Female urinary incontinence: perceptions and practice. A qualitative study from Amhara Region, Ethiopia
Not peer reviewed
MetadataShow full item record
The current study aims to add in-depth knowledge of how women living in rural and semiurban areas of Northwest Ethiopia perceive and practically handle urinary incontinence. In several high-income settings, female urinary incontinence has been found to affect one in four women, and has been related to diverse reproductive health related factors, as well as to age and hard physical work. The experience of involuntary leakage of urine is found to severely influence physical, psychosocial and social well-being, and has also been found to have an economic impact on those who are affected. Perceptions and the handling of ill health conditions commonly differ considerably based on the socioeconomic and cultural context within which it is experienced. Limited research based knowledge is available on the experience of living with urinary incontinence in low-income contexts. Due to perceived challenges with limited access to water, to essential remedies and to health care services, the implications of urinary incontinence are thought to considerably differ from the ones experienced in more affluent settings.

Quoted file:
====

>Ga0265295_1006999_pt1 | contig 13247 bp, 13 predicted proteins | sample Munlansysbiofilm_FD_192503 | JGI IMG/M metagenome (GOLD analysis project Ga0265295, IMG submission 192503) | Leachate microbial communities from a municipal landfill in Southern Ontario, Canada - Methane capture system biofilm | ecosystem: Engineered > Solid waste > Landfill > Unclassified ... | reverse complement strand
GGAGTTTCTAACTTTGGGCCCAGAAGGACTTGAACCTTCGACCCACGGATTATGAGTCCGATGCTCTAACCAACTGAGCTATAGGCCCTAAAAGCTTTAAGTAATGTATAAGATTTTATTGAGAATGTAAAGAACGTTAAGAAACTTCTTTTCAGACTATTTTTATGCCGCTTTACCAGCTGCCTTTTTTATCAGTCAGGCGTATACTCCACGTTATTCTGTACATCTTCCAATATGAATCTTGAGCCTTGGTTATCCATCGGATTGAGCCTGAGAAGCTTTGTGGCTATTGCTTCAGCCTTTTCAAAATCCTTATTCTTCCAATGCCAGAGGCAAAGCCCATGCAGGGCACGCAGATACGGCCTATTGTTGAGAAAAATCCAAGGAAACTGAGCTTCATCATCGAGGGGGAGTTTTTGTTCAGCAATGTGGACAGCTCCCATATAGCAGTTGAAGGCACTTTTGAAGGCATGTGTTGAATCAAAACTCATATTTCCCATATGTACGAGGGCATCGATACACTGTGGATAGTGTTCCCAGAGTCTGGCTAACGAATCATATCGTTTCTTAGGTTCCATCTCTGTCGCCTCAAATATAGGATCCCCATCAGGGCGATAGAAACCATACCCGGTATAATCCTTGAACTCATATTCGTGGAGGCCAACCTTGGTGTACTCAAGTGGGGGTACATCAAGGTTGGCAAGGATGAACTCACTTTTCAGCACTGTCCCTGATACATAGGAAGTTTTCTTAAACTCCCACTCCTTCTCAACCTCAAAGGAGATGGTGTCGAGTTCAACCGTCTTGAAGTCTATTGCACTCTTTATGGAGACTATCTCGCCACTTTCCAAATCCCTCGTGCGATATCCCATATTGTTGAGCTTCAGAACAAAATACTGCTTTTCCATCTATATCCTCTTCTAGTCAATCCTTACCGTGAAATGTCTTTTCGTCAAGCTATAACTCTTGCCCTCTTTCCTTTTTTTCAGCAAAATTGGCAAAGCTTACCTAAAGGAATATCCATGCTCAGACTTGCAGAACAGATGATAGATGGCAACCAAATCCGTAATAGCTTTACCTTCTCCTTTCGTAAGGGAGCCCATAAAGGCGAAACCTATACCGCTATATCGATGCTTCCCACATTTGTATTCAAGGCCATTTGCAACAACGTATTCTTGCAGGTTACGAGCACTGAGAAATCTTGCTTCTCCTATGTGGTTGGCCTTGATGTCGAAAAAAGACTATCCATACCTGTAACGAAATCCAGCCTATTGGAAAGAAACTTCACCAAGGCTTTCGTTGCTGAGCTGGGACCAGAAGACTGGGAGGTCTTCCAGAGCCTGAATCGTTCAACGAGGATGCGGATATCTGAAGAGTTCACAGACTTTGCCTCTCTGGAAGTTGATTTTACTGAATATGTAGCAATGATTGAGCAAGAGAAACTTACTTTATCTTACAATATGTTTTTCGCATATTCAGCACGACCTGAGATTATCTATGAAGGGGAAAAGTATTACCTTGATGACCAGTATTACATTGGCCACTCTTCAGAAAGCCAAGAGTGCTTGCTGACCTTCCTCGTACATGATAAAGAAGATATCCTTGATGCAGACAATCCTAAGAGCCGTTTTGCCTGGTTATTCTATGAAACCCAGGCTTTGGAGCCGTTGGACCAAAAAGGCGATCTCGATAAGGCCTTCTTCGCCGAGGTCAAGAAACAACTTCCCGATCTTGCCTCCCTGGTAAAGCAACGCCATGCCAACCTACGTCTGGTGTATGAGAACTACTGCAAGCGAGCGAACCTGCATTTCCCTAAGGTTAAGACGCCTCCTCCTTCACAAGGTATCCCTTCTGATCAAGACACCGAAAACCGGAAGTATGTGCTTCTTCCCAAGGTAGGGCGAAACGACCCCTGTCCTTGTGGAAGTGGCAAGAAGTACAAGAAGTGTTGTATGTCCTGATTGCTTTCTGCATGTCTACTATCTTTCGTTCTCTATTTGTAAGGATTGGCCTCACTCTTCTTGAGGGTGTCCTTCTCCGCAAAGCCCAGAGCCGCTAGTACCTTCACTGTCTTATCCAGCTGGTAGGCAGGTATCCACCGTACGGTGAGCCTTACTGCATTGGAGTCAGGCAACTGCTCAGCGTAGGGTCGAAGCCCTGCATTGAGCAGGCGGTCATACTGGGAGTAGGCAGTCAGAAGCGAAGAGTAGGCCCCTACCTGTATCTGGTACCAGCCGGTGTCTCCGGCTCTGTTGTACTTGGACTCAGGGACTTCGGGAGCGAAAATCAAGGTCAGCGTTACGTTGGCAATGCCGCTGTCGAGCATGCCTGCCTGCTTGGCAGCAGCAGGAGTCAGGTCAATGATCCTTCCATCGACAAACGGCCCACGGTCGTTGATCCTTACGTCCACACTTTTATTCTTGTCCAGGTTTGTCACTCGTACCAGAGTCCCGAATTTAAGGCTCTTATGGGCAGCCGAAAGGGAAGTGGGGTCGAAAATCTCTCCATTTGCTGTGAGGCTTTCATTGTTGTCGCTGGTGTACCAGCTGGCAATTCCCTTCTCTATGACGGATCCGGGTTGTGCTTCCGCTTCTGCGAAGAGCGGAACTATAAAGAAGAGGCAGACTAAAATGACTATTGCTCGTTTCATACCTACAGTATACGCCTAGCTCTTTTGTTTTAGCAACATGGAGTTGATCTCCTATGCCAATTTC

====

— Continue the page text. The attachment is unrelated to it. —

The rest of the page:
The study was conducted in the North-Gondar zone of Amhara Region in Ethiopia in 2011, and included 26 informants; women suffering from urinary incontinence, health workers, a traditional healer and relatives of the women suffering from urinary incontinence. A qualitative approach was employed with in-depth interviews as the main data collection method. Informal talk with large numbers of individuals about the topic added important knowledge to the material. In the analyses of the data material ‘Systematic Text Condensation’ framework was applied.
The findings of the study illustrate how socio-cultural as well as practical and economical circumstances strongly influence on how the women perceive and handle the leakage. Limited access to water, soap, pads and spare clothes characterized the daily management of the problem. Shame, embarrassment and fear of being discriminated led to substantial efforts to hide the leakage. A majority of the women related the leakage to childbirth. Others held socio-cultural related explanations responsible. Although most of the women had been in contact with the health system, they usually did not seek help for or disclose the urinary leakage to health personnel. Religious or other ‘traditional’ remedies were frequently sought, although disclosure of the leakage rarely took place also in such settings. The discussion briefly draws upon cultural- and critical theoretical approaches in medical anthropology to make sense of the study findings.
The thesis is based upon the current guidelines provided by the Centre for International Health, University of Bergen. The format chosen for the current study is the combination of an introductory thesis, followed by a paper presenting the findings of the study. The paper was published by the International Urogynecology Journal in 2013: https://doi.org/10.1007/s00192-012-1951-4